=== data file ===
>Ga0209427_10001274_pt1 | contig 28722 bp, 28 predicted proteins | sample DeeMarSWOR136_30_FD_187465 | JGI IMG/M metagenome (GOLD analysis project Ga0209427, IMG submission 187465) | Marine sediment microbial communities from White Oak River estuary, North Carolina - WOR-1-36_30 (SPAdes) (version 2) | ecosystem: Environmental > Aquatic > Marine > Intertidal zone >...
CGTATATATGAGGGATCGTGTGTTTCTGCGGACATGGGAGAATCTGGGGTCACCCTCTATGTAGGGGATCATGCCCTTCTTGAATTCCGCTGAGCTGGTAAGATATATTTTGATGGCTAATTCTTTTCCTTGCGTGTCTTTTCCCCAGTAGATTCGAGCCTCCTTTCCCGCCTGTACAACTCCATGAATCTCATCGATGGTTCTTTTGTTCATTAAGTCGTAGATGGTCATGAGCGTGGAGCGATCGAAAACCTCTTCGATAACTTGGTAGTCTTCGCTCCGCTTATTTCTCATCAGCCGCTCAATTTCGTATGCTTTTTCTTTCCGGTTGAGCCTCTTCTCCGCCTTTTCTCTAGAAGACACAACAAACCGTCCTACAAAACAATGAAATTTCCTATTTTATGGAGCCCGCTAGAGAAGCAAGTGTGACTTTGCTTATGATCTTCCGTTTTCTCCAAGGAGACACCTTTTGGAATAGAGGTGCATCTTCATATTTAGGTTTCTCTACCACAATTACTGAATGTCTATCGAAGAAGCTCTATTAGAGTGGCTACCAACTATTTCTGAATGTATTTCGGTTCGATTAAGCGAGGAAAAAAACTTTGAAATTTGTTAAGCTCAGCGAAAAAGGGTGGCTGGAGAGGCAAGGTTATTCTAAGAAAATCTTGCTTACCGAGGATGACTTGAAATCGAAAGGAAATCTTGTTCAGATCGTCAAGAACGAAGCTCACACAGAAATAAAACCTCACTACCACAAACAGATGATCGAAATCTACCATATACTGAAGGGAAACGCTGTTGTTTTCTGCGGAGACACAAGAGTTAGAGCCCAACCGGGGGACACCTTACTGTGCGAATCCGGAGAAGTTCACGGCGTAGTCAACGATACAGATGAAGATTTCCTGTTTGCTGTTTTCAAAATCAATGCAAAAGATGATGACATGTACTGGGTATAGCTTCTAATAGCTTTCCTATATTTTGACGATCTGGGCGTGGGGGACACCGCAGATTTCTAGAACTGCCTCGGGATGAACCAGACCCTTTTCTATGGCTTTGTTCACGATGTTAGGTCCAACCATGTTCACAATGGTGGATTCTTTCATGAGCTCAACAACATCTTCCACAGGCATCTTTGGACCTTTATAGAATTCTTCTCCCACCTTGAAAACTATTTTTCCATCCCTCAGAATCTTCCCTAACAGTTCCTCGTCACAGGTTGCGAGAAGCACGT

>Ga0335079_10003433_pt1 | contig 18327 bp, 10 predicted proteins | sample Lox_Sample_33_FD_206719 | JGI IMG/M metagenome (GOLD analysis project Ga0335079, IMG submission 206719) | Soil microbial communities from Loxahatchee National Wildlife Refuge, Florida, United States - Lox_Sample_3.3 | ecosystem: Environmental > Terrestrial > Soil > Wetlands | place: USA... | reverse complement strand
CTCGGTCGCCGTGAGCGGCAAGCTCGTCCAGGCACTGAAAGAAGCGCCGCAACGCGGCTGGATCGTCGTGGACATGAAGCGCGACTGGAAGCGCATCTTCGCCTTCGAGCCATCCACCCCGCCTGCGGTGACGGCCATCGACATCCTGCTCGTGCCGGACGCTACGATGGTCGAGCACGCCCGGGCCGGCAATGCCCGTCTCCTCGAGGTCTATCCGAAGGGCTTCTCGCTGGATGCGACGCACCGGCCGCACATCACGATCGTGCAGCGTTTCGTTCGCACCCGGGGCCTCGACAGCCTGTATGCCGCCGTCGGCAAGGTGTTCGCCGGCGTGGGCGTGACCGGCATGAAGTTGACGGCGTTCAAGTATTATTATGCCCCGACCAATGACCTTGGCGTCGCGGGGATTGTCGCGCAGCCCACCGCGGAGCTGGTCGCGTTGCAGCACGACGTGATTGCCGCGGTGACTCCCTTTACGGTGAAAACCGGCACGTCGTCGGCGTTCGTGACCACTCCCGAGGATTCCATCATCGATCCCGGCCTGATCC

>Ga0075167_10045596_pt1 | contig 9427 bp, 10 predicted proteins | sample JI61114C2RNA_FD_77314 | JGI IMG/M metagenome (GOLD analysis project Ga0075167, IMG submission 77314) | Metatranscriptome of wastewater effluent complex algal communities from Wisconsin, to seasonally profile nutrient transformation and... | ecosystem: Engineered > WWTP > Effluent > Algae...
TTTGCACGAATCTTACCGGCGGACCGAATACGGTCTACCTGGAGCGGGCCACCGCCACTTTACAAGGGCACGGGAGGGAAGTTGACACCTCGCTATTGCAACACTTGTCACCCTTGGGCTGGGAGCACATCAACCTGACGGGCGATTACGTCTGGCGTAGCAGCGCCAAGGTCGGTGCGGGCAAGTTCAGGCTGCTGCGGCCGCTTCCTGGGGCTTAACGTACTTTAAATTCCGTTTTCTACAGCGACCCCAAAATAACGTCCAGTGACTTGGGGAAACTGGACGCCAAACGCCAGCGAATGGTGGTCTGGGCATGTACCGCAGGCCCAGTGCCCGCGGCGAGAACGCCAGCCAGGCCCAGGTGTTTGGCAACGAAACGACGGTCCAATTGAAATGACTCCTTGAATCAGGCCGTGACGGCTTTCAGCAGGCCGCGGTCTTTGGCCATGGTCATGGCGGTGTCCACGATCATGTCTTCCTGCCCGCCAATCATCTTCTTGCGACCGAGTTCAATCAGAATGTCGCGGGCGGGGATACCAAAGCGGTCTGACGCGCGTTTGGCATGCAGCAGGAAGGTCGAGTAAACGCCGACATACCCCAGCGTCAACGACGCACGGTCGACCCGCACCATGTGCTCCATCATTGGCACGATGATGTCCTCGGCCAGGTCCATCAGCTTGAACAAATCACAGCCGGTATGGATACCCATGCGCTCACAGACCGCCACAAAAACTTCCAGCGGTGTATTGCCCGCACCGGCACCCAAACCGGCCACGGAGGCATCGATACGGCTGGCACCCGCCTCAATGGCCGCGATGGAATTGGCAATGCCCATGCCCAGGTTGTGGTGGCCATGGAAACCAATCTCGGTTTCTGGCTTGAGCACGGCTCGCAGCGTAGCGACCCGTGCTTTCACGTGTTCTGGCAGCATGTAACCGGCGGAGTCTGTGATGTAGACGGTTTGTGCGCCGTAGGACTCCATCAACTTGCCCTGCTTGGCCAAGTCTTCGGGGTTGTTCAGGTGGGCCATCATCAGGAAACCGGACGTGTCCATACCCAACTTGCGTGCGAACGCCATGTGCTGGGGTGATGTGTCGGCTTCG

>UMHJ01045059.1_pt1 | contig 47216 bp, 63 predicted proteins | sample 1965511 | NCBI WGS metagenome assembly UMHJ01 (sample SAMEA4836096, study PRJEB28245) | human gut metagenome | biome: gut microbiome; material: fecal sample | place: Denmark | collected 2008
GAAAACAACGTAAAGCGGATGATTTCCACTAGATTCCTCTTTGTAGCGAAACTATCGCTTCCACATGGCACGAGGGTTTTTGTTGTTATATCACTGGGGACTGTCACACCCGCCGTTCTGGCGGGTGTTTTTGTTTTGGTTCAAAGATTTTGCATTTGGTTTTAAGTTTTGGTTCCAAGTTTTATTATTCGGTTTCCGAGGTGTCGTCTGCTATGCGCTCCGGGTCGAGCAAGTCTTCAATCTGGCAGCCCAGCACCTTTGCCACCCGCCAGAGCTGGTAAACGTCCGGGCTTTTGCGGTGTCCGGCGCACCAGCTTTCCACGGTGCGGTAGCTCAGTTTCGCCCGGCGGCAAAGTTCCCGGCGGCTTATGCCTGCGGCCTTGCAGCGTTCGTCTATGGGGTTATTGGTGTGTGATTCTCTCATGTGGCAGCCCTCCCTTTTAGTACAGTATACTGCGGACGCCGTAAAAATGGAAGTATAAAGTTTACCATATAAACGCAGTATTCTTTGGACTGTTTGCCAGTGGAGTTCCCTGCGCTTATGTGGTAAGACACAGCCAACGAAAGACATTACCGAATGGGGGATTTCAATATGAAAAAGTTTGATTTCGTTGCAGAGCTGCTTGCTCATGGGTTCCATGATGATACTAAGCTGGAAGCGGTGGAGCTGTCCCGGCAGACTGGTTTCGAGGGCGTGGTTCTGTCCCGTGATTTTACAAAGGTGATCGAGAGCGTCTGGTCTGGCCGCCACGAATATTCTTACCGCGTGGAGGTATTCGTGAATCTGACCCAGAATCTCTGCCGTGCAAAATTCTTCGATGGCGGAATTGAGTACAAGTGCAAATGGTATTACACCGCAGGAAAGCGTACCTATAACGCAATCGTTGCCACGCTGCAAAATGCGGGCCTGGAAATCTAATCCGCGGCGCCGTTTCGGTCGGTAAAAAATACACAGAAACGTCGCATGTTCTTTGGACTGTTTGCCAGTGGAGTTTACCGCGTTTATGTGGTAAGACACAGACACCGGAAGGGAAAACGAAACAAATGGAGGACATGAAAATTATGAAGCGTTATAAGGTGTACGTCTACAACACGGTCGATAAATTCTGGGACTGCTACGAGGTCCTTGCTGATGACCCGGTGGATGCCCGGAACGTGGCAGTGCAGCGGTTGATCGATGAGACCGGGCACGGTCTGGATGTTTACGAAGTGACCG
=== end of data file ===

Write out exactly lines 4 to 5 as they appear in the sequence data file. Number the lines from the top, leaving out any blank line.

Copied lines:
CTCGGTCGCCGTGAGCGGCAAGCTCGTCCAGGCACTGAAAGAAGCGCCGCAACGCGGCTGGATCGTCGTGGACATGAAGCGCGACTGGAAGCGCATCTTCGCCTTCGAGCCATCCACCCCGCCTGCGGTGACGGCCATCGACATCCTGCTCGTGCCGGACGCTACGATGGTCGAGCACGCCCGGGCCGGCAATGCCCGTCTCCTCGAGGTCTATCCGAAGGGCTTCTCGCTGGATGCGACGCACCGGCCGCACATCACGATCGTGCAGCGTTTCGTTCGCACCCGGGGCCTCGACAGCCTGTATGCCGCCGTCGGCAAGGTGTTCGCCGGCGTGGGCGTGACCGGCATGAAGTTGACGGCGTTCAAGTATTATTATGCCCCGACCAATGACCTTGGCGTCGCGGGGATTGTCGCGCAGCCCACCGCGGAGCTGGTCGCGTTGCAGCACGACGTGATTGCCGCGGTGACTCCCTTTACGGTGAAAACCGGCACGTCGTCGGCGTTCGTGACCACTCCCGAGGATTCCATCATCGATCCCGGCCTGATCC

>Ga0075167_10045596_pt1 | contig 9427 bp, 10 predicted proteins | sample JI61114C2RNA_FD_77314 | JGI IMG/M metagenome (GOLD analysis project Ga0075167, IMG submission 77314) | Metatranscriptome of wastewater effluent complex algal communities from Wisconsin, to seasonally profile nutrient transformation and... | ecosystem: Engineered > WWTP > Effluent > Algae...